Don’t be pissed and feel cheated, especially if you didn’t decide on these things right up front.

Are there any particular stories that stand out to you, successes/failures, that you would be willing to share?

My first beta swap I knew none of this and swapped with a stranger on a reading site. Both of us were desperate to know if our books were readable. We asked no questions and swapped. I opened his email, a gay romance. I have never read any LBGT books and hated romances. But I read it. A few days later he calls me, and is shocked that my book is science fiction. He had never read a science fiction before and hated the genre. After we laughed and teased each other for several minutes, we agreed to finish. His book was very enjoyable and he gave me great feedback. So you never know till you try. But you have to try.

Last year I tried to write in a genre out of my comfort zone, and drafted a new experimental book. I spent two weeks feverishly writing it and at the end, I hated it. Although not horrible, the humor read flat, the drama too severe, and the romantic scenes read like a science experiments on hormones. But that is how I felt about any book in that genre. Who was I to judge? It might have been a hidden masterpiece. (NOT!) But since it was short, I hoped that my readers wouldn’t die of repulsion before they got to the end. Boy, was I wrong! 

I left it up to them how they wanted to read and asked one question. Do you like it?

I see myself as scientifically minded and attack these reads as from an experimental perspective. A test book needs all the data points you can get. Some of the data will be low, others will be high. When you see your book fitting right in the mean lane, then it is ready for publishing, but you need a lot of points and several revisions and tests to determine that result.

I got the book back from three readers. None answered my question. That should have told me all that I needed to know. But no! I was not satisfied. I needed data points. I pressed for more info. Asked in several different ways. One reader went off on a long tangent, basically rewriting the characters whole back story. Others offered vague suggestions that I got absolutely nothing from, or so I thought. My spouse read the comments and told me, “They hate it and are being nice.”

So I did what most authors of badly reviewed pieces do, I sulked. Hid in my room and went off line for several days. All over a crap piece I’d only spent two weeks on and already hated. Wow. How pathetic. 

So sometimes beta reading hurts, but now that I’ve had time to ponder on my shelved attempt at romance, I see that those readers saved me. I could see where my story failed and how to fix it. I could have wasted more time on things that weren’t me. I’d gained experience and learned from my mistakes. My next attempt will be way better, all because now I know my strengths and weaknesses.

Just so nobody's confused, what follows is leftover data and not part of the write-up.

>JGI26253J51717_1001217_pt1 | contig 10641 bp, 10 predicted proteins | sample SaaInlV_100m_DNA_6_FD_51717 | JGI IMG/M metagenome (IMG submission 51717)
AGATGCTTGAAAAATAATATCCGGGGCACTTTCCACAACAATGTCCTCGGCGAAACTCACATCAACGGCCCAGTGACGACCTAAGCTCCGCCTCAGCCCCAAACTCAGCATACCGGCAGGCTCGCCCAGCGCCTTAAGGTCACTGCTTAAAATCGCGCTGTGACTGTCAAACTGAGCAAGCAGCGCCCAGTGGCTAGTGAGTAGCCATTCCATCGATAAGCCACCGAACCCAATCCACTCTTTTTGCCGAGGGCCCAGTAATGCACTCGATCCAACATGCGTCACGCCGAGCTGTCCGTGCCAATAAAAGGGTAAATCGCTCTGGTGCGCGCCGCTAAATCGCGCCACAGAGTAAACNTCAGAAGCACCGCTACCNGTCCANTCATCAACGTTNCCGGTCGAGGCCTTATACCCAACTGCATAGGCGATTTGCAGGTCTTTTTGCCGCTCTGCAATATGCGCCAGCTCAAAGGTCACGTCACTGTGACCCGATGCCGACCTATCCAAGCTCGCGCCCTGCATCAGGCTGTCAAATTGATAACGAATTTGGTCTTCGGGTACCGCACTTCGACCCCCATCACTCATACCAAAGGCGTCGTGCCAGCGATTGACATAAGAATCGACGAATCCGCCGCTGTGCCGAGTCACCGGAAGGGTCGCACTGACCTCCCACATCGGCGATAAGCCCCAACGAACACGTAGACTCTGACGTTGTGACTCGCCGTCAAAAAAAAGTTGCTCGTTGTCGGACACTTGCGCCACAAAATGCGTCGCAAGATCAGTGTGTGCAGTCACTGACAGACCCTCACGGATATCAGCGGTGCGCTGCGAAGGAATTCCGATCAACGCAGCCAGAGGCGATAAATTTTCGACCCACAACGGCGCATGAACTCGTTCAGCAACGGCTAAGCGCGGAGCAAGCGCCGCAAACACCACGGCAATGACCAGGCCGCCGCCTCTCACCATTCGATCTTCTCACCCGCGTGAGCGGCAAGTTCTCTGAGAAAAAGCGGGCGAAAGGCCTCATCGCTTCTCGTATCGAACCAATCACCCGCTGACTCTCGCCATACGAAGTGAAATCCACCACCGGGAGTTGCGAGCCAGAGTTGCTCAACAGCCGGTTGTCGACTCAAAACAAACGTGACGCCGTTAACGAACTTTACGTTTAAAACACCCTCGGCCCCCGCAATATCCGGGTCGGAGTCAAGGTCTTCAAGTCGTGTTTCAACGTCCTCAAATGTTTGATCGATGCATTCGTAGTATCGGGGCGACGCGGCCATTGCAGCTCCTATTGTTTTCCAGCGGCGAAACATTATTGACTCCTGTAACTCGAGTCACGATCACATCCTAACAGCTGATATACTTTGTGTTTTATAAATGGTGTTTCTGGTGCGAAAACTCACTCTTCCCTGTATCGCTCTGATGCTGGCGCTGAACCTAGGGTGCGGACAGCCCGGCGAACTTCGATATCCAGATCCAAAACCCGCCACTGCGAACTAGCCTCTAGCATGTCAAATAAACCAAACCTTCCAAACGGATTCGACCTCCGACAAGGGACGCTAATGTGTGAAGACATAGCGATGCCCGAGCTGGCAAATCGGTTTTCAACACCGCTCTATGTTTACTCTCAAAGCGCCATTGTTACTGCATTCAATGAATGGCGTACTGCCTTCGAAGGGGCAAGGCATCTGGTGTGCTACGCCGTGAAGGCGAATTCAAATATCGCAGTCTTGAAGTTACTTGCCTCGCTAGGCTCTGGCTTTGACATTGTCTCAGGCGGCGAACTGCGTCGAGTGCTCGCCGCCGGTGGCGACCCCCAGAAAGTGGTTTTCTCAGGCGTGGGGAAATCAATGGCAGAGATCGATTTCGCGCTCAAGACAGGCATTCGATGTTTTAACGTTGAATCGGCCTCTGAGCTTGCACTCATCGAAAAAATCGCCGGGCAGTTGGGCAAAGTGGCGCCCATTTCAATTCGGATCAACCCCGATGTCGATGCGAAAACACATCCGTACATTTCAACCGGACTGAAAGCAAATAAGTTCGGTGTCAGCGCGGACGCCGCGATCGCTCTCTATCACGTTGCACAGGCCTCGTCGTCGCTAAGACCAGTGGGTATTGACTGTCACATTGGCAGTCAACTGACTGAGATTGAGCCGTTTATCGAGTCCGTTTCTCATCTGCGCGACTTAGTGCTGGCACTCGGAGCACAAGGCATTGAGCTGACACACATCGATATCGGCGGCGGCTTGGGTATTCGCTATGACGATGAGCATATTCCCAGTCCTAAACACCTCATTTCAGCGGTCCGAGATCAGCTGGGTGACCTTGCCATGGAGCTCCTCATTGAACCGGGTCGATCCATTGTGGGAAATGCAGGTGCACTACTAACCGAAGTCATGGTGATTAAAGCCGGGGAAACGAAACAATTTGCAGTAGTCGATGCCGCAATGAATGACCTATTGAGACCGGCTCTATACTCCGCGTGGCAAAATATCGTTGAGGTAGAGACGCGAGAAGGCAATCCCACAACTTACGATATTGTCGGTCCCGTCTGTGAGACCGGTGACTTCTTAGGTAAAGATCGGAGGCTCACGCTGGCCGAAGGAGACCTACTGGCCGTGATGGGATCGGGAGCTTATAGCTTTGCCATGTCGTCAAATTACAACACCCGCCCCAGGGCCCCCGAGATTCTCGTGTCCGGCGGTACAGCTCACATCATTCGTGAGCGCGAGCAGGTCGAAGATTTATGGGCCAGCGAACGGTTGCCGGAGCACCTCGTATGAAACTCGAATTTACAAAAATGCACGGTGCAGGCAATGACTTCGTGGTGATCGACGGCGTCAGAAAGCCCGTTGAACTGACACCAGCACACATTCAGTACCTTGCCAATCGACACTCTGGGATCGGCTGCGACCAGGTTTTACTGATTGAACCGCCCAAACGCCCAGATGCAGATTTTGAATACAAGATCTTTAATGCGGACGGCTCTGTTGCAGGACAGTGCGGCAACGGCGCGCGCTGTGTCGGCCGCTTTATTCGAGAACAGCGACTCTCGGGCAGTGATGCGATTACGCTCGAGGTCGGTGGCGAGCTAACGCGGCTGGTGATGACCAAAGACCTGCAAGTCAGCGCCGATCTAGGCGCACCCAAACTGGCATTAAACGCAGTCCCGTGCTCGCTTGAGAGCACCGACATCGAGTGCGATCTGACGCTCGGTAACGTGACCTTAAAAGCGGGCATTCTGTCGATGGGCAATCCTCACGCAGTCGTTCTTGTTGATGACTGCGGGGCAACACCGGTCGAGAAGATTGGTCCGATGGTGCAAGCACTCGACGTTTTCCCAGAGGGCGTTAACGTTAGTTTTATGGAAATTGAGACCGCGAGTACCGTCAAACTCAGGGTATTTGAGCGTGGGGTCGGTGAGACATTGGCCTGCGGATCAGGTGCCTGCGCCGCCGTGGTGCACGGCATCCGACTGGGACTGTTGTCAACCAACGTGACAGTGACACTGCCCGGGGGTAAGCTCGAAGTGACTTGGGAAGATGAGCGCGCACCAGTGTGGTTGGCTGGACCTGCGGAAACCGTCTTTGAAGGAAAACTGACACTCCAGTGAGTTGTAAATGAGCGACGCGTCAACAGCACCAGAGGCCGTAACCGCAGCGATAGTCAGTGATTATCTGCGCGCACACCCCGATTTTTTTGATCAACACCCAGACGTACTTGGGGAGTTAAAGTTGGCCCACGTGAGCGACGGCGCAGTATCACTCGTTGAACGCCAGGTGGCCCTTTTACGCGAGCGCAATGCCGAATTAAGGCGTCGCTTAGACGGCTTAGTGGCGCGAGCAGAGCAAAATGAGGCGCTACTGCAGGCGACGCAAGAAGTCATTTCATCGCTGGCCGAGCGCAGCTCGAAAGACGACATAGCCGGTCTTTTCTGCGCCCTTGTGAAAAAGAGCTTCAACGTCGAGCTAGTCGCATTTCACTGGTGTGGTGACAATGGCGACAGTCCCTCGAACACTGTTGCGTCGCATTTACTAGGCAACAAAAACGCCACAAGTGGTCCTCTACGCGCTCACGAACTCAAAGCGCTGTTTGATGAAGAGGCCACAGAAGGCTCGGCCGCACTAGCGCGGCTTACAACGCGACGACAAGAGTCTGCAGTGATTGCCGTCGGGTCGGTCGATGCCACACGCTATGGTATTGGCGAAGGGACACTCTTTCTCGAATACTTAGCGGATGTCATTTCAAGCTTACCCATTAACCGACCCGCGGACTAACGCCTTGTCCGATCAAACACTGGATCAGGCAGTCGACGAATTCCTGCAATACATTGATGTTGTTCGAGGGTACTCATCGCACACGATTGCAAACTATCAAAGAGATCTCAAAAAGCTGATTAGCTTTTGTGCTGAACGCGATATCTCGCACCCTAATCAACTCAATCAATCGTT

No book should ever be published without several thorough beta reads.

What was the last book you thought was awesome?

There have been so many. Immy Keeper’s Red Gardens really impressed me. I normally don’t like romances but hers surprised me. I loved Kathy Steinemann’s Nag, Nag, Nag. Odd Thomas by Dean Koontz, Jack Campbell’s Stark series. Brandon Sanderson is always on my reading list. I just read Far From the Madding Crowd, so different from the movie. Unlike the movie, it was hilarious. 

Do you have a favorite food and what is it?

Bacon. Every ones favorite food should be bacon. It should be its own food group. 

Is there anything else you want people to know about you, betas, or writing?

Do it! If you never try, you will never succeed. There is a quote from Theodor Roosevelt that I love, “The credit belongs to the man who is actually in the arena, whose face is marred by dust and sweat and blood; who strives valiantly; who errs, who comes short again and again, because there is no effort without error and shortcoming; but who does actually strive to do the deeds; who knows great enthusiasms, the great devotions; who spends himself in a worthy cause; who at the best knows in the end the triumph of high achievement, and who at the worst, if he fails, at least fails while daring greatly, so that his place shall never be with those cold and timid souls who neither know victory nor defeat.” (Theodor Roosevelt excerpt from “Citizen in a Republic” 1910)

People are afraid if they try they might fail. But the real failure is never to try. If you try and do not succeed, that is not failure. It is practice. And practice is the only way to master anything. Master your writing. (N. Noel Fudge “An interview with Paul” 2016) ;)